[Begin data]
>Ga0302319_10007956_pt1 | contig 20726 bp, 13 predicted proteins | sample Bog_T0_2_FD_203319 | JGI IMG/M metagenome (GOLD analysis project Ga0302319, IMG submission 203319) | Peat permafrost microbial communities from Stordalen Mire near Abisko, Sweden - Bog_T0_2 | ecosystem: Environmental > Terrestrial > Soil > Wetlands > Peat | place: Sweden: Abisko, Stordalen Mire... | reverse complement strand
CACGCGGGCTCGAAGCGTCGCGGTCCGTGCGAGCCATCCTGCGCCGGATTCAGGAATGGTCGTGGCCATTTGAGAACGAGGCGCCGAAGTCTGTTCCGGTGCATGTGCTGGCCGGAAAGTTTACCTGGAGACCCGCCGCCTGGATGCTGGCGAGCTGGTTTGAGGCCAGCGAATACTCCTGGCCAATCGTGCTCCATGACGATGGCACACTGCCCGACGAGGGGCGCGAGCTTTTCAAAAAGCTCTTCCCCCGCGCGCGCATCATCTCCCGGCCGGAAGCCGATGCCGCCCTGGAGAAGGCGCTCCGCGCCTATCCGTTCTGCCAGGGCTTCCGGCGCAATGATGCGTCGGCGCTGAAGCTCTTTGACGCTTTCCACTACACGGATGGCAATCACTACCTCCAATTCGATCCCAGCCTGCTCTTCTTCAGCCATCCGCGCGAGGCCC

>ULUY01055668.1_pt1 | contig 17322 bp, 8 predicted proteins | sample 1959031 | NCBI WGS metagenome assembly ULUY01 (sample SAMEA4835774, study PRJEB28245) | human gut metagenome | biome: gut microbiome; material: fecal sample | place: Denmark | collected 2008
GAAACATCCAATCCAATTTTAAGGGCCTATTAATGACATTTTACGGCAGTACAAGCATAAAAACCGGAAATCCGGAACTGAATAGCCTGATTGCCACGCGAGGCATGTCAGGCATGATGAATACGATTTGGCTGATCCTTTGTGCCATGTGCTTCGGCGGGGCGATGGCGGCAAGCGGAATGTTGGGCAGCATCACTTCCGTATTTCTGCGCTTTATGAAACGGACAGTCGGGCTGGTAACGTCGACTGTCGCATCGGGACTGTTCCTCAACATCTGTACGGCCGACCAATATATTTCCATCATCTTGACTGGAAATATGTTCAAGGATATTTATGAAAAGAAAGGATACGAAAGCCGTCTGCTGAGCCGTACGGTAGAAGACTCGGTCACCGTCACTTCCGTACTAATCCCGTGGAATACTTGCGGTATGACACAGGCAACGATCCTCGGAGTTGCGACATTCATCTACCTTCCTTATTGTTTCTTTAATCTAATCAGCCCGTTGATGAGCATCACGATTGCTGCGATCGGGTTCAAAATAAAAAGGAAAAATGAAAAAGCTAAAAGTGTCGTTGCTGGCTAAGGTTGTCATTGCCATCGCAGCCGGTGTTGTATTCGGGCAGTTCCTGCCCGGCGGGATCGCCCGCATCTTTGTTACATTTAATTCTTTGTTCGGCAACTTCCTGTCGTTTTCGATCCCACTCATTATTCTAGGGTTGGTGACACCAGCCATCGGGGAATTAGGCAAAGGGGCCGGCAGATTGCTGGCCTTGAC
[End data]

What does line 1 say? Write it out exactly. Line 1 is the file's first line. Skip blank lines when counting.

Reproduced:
>Ga0302319_10007956_pt1 | contig 20726 bp, 13 predicted proteins | sample Bog_T0_2_FD_203319 | JGI IMG/M metagenome (GOLD analysis project Ga0302319, IMG submission 203319) | Peat permafrost microbial communities from Stordalen Mire near Abisko, Sweden - Bog_T0_2 | ecosystem: Environmental > Terrestrial > Soil > Wetlands > Peat | place: Sweden: Abisko, Stordalen Mire... | reverse complement strand